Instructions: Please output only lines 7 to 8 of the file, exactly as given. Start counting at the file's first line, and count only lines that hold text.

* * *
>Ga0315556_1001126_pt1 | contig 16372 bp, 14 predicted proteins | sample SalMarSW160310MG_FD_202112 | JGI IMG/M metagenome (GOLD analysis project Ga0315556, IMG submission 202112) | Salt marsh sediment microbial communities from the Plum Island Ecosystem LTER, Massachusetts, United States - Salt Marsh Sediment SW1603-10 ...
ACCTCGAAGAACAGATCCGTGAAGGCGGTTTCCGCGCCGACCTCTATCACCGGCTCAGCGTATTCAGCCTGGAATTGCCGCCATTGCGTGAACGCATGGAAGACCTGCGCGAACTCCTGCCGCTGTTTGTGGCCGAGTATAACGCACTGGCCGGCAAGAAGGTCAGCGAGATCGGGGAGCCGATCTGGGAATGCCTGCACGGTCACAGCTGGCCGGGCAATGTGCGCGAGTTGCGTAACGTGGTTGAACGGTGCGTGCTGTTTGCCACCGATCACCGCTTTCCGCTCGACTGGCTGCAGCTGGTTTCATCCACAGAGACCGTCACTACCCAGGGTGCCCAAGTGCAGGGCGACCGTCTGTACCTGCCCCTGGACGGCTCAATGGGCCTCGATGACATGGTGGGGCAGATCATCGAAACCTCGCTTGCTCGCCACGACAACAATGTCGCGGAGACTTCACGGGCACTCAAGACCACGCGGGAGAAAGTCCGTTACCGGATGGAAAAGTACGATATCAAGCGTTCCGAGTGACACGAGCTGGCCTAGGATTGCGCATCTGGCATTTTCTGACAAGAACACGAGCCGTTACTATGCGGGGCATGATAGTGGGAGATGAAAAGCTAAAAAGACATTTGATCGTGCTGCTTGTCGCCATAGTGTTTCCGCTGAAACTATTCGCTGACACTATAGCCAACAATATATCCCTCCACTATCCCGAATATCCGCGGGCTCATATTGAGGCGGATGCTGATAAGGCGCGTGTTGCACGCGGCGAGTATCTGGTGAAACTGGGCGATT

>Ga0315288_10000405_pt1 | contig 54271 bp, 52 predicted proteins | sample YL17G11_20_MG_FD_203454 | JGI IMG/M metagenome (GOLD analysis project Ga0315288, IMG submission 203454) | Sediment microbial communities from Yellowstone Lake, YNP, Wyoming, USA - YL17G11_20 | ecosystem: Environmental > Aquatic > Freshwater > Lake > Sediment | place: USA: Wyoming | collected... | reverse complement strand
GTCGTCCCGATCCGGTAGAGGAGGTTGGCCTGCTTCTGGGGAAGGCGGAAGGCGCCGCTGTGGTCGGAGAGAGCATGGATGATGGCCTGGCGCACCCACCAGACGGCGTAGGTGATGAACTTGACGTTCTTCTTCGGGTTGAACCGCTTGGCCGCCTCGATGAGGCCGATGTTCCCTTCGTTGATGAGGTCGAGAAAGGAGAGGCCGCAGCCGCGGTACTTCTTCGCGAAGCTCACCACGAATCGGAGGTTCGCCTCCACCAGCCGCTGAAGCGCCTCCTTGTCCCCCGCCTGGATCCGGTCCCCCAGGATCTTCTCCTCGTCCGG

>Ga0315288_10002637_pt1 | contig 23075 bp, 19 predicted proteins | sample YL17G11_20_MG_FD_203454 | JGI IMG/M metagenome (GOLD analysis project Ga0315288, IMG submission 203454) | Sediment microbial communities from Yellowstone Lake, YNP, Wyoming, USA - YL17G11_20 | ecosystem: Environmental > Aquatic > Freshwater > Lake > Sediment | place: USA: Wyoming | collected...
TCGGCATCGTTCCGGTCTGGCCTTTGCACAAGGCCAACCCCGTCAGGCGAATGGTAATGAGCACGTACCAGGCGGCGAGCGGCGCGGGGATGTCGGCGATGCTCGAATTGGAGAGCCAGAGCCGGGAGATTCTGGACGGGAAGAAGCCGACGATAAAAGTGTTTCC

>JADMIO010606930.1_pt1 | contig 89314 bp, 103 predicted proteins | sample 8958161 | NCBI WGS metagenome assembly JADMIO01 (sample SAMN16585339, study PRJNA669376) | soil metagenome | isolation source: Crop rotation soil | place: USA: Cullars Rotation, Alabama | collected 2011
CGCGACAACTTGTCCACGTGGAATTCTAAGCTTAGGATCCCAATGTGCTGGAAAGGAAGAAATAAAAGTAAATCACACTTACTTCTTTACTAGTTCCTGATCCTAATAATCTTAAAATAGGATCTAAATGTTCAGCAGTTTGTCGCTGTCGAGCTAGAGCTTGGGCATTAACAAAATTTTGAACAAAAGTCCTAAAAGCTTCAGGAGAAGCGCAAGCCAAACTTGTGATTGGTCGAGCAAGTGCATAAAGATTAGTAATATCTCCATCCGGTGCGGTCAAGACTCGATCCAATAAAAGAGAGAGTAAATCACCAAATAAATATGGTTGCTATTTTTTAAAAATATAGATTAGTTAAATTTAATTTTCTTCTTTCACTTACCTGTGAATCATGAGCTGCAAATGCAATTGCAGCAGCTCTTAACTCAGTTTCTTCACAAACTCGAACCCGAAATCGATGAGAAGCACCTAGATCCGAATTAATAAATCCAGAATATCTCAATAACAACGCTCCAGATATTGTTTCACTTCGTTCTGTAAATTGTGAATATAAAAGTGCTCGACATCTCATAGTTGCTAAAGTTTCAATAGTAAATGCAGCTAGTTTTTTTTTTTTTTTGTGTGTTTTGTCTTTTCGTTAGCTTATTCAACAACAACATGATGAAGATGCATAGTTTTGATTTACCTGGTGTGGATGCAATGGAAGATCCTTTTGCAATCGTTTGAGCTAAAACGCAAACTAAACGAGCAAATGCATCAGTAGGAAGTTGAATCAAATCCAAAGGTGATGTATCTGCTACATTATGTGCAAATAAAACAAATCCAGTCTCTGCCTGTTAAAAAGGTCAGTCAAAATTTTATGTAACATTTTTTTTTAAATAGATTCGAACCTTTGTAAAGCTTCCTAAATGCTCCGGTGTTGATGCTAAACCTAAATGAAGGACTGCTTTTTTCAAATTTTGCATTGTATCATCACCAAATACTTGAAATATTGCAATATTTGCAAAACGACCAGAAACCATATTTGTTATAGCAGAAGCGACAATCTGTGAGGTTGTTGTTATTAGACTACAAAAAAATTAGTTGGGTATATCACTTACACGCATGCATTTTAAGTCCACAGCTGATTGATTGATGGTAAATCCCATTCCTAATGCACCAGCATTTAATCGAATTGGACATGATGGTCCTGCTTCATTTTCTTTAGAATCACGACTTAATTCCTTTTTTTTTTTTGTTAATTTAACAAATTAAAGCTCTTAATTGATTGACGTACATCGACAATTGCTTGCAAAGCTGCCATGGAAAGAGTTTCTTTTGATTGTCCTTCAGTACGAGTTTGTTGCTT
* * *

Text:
>JADMIO010606930.1_pt1 | contig 89314 bp, 103 predicted proteins | sample 8958161 | NCBI WGS metagenome assembly JADMIO01 (sample SAMN16585339, study PRJNA669376) | soil metagenome | isolation source: Crop rotation soil | place: USA: Cullars Rotation, Alabama | collected 2011
CGCGACAACTTGTCCACGTGGAATTCTAAGCTTAGGATCCCAATGTGCTGGAAAGGAAGAAATAAAAGTAAATCACACTTACTTCTTTACTAGTTCCTGATCCTAATAATCTTAAAATAGGATCTAAATGTTCAGCAGTTTGTCGCTGTCGAGCTAGAGCTTGGGCATTAACAAAATTTTGAACAAAAGTCCTAAAAGCTTCAGGAGAAGCGCAAGCCAAACTTGTGATTGGTCGAGCAAGTGCATAAAGATTAGTAATATCTCCATCCGGTGCGGTCAAGACTCGATCCAATAAAAGAGAGAGTAAATCACCAAATAAATATGGTTGCTATTTTTTAAAAATATAGATTAGTTAAATTTAATTTTCTTCTTTCACTTACCTGTGAATCATGAGCTGCAAATGCAATTGCAGCAGCTCTTAACTCAGTTTCTTCACAAACTCGAACCCGAAATCGATGAGAAGCACCTAGATCCGAATTAATAAATCCAGAATATCTCAATAACAACGCTCCAGATATTGTTTCACTTCGTTCTGTAAATTGTGAATATAAAAGTGCTCGACATCTCATAGTTGCTAAAGTTTCAATAGTAAATGCAGCTAGTTTTTTTTTTTTTTTGTGTGTTTTGTCTTTTCGTTAGCTTATTCAACAACAACATGATGAAGATGCATAGTTTTGATTTACCTGGTGTGGATGCAATGGAAGATCCTTTTGCAATCGTTTGAGCTAAAACGCAAACTAAACGAGCAAATGCATCAGTAGGAAGTTGAATCAAATCCAAAGGTGATGTATCTGCTACATTATGTGCAAATAAAACAAATCCAGTCTCTGCCTGTTAAAAAGGTCAGTCAAAATTTTATGTAACATTTTTTTTTAAATAGATTCGAACCTTTGTAAAGCTTCCTAAATGCTCCGGTGTTGATGCTAAACCTAAATGAAGGACTGCTTTTTTCAAATTTTGCATTGTATCATCACCAAATACTTGAAATATTGCAATATTTGCAAAACGACCAGAAACCATATTTGTTATAGCAGAAGCGACAATCTGTGAGGTTGTTGTTATTAGACTACAAAAAAATTAGTTGGGTATATCACTTACACGCATGCATTTTAAGTCCACAGCTGATTGATTGATGGTAAATCCCATTCCTAATGCACCAGCATTTAATCGAATTGGACATGATGGTCCTGCTTCATTTTCTTTAGAATCACGACTTAATTCCTTTTTTTTTTTTGTTAATTTAACAAATTAAAGCTCTTAATTGATTGACGTACATCGACAATTGCTTGCAAAGCTGCCATGGAAAGAGTTTCTTTTGATTGTCCTTCAGTACGAGTTTGTTGCTT